Want to Break Into A PR Niche? Follow These 7 Steps

seven oh!
This is a post by Alison Kenney.

Career advisors will tell you about the value of creating a niche for yourself: it helps position you as an expert and helps you avoid being all things to all people or spreading yourself too thin.  This maxim applies whether you’re in corporate PR, work as an independent consultant or are part of a department within an agency.  But what if you don’t like the niche you’re currently in?  Consider these seven steps if you’re thinking about breaking into a new niche:

Step #1:  Articulate your reasons
Find other PR pros who work in the field you want to be in and shadow them or ask them about their work.  Understanding the field’s requirements, the schedule and how payment and rewards work will ensure there are no surprises later.  It will also help you visualize yourself doing the work and reassure you that it’s what you want to do.  Being able to explain why you want to switch gears is important as it will help you convince others to take a chance on you even though you don’t yet have the experience.  Before he became a top CNBC reporter Darren Rovell explored career opportunities in sports journalism.  His journey included looking at where most sports journalists focused their efforts, getting advice on market opportunities from veterans and doing extensive research on the field (see step #7 below).

Step #2:  Ask for help
Identify a few mentors who work in the niche you’re targeting and offer to take them out for coffee or lunch in exchange for advice on breaking into the niche.

Step #3:  Look for pro bono opportunities
Pro bono projects, i.e. those done without pay, can help you get your feet wet, make some connections and build up your resume/credentials.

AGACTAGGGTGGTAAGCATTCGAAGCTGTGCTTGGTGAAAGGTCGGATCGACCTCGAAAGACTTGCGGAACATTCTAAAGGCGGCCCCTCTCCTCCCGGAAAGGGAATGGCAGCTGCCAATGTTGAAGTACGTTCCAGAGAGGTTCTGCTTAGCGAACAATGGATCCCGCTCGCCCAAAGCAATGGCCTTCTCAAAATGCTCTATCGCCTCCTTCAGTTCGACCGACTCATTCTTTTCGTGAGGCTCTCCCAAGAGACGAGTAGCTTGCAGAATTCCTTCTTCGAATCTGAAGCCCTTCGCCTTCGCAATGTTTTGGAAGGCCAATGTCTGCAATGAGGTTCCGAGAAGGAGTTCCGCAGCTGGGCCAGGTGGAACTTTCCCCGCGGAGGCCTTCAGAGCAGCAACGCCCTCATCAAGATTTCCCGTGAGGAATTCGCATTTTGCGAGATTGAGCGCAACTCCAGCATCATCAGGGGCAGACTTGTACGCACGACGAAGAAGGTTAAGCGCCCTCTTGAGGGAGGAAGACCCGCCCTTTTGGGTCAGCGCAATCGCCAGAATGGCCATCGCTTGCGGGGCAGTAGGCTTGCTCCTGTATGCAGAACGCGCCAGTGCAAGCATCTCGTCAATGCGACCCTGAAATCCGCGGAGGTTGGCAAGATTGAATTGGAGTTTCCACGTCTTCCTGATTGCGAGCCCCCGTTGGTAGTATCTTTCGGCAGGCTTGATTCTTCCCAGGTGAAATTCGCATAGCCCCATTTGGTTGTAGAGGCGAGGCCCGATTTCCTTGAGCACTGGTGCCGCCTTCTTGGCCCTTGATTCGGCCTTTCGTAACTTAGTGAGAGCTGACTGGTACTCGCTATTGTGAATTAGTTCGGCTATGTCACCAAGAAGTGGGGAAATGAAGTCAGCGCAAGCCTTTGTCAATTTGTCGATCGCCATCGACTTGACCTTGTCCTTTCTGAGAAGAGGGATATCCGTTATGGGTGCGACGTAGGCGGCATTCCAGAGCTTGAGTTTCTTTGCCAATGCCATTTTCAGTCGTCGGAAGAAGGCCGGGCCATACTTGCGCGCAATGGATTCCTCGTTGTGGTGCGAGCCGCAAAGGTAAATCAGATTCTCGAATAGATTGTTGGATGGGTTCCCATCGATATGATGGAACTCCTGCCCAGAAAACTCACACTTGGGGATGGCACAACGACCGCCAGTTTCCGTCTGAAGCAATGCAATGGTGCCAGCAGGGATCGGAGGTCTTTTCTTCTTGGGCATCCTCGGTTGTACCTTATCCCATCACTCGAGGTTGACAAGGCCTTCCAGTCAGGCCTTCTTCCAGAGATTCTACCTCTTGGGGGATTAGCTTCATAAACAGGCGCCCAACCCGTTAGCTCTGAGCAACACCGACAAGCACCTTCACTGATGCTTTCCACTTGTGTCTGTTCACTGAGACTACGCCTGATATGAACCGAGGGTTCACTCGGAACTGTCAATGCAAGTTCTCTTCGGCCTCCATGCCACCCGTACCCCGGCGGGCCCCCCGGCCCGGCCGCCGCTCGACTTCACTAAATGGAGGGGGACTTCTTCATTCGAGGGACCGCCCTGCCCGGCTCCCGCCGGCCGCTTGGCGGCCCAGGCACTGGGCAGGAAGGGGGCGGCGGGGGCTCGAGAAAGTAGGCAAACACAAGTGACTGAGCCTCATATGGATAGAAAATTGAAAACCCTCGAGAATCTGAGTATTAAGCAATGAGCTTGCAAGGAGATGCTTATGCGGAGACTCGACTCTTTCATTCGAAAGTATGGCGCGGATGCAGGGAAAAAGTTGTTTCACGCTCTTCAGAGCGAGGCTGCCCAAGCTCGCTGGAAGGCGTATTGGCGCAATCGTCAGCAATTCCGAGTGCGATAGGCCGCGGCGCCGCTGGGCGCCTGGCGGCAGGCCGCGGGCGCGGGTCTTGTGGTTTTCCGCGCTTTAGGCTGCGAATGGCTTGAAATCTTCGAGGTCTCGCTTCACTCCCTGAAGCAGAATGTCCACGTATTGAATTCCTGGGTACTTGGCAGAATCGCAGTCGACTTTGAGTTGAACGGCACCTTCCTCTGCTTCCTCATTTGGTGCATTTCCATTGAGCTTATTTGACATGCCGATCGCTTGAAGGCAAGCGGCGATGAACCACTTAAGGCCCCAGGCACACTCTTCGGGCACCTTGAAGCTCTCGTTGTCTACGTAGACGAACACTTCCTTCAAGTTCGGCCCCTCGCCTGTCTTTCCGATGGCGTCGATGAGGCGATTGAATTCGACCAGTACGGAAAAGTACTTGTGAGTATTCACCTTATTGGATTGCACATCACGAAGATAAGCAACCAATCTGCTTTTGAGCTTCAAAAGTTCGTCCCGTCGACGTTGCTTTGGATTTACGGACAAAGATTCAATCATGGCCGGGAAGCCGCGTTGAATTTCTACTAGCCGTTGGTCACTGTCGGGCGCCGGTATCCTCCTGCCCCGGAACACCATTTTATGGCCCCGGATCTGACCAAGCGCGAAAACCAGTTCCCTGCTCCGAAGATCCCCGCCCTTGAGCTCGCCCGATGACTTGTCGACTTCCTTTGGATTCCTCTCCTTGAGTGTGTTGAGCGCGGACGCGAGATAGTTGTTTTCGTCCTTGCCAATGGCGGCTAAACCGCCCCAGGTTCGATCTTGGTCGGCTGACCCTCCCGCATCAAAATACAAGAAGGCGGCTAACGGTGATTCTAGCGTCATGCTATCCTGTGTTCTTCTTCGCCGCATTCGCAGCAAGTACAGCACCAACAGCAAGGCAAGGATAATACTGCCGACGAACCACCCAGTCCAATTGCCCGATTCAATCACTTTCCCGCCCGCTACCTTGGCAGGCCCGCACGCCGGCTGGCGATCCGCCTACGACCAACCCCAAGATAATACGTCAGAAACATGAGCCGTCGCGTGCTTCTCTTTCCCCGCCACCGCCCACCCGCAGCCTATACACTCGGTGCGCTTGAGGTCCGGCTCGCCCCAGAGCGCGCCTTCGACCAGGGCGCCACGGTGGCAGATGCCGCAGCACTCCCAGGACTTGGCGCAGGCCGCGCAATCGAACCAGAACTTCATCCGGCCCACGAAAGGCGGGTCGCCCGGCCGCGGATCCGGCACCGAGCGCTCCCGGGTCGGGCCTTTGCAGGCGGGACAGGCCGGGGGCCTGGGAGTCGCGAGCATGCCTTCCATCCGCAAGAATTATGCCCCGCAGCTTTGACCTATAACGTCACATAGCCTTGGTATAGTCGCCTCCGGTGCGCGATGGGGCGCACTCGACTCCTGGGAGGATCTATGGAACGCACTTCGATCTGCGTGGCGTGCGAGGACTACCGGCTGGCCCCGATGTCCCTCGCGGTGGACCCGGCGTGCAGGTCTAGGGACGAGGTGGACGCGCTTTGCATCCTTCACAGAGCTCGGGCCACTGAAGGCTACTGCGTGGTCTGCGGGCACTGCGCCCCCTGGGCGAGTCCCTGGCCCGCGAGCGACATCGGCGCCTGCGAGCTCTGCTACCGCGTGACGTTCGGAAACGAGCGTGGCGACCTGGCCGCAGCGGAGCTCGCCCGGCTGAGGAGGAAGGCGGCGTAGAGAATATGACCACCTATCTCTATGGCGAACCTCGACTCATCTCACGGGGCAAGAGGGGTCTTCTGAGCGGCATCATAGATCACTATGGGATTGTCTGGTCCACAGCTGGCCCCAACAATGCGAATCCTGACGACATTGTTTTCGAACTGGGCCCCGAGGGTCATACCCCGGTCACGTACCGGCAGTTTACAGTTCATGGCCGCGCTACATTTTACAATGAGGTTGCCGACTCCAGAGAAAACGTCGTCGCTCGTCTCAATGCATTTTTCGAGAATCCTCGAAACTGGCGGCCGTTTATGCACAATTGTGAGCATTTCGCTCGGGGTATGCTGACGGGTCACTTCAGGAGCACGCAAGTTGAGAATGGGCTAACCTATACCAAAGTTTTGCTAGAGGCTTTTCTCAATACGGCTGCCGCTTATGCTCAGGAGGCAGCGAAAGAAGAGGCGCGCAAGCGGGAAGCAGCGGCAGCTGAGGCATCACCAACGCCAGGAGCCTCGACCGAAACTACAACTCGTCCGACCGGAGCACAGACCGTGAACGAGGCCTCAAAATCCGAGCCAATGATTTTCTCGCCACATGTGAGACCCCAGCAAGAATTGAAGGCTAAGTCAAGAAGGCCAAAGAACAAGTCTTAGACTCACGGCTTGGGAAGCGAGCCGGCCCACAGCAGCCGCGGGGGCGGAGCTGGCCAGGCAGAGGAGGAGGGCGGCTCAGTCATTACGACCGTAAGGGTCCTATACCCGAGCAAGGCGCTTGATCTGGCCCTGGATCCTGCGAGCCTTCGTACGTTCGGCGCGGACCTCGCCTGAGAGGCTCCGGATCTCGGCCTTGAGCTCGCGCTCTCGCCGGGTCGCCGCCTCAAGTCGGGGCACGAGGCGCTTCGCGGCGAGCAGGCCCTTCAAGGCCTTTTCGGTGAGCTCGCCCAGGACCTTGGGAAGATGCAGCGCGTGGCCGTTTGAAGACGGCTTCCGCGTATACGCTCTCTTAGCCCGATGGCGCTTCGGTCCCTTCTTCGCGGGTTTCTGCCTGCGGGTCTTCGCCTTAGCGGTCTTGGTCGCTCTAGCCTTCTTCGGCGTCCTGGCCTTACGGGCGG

Step #4:  Look the part
Your transition will go more smoothly if you look the part. Use your business cards, web site, blog and tweets to let people know you are focusing on a particular niche.

Step #5:  Focus on what you can do
Just because you’re new to a niche, doesn’t necessarily mean you’re not qualified.  Highlight the experience you have that is transferable.  In other words focus on what you can do not what you’ve done.   This WSJ installment of The Resume Doctor offers advice on what to emphasize in a career shifter resume.

Step #6:  Network
Networking is good advice for all job seekers, but if you’re exploring a new field or niche look for groups, sub-groups or special interest groups (SIGS) that specialize in your chosen niche.  Kristie Aylett, APR, a PR consultant in Mississippi (@krisTK) says, “Two resources I’ve found helpful: Linkedin for Q&A and Group Discussions and PRSA’s Business Case for PR award summaries.”

Step #7:  Become a student
PR pros with niche experience are viewed as experts because they’ve built up experience and made important connections in that field.  Emulate their knowledge by investing time in industry research: read relevant trade publications, subscribe to blogs and newsfeeds and look for classes that can help you get up to speed.  Recently, the #solopr chat on Twitter covered this topic and shared this advice:
@shonali: I think like anything else, you have to educate yourself. Research, listen, watch, get to know people in that area.

@krisTK: Set up Alerts, RSS feeds for new industry. Identify the players, issues.

@luannsaid: I find bloggers to be the most insightfully passionate players in any industry.  Follow key ones & you’ll learn the issues fast.

(More excellent advice from the #solopr Twitter chat can be found here.)

Alison Kenney an independent PR practitioner with more than 15 years of PR consulting experience.  She is based on Boston’s North Shore and has worked with organizations in the technology, professional services and consumer industries. She writes a bi-monthly PR column on LindsayOlson.com. Learn more her here.

Photo credit: Darwin Bell

[del.icio.us] [Digg] [Facebook] [StumbleUpon] [Twitter] [Email]

Link to original post


Leave a Reply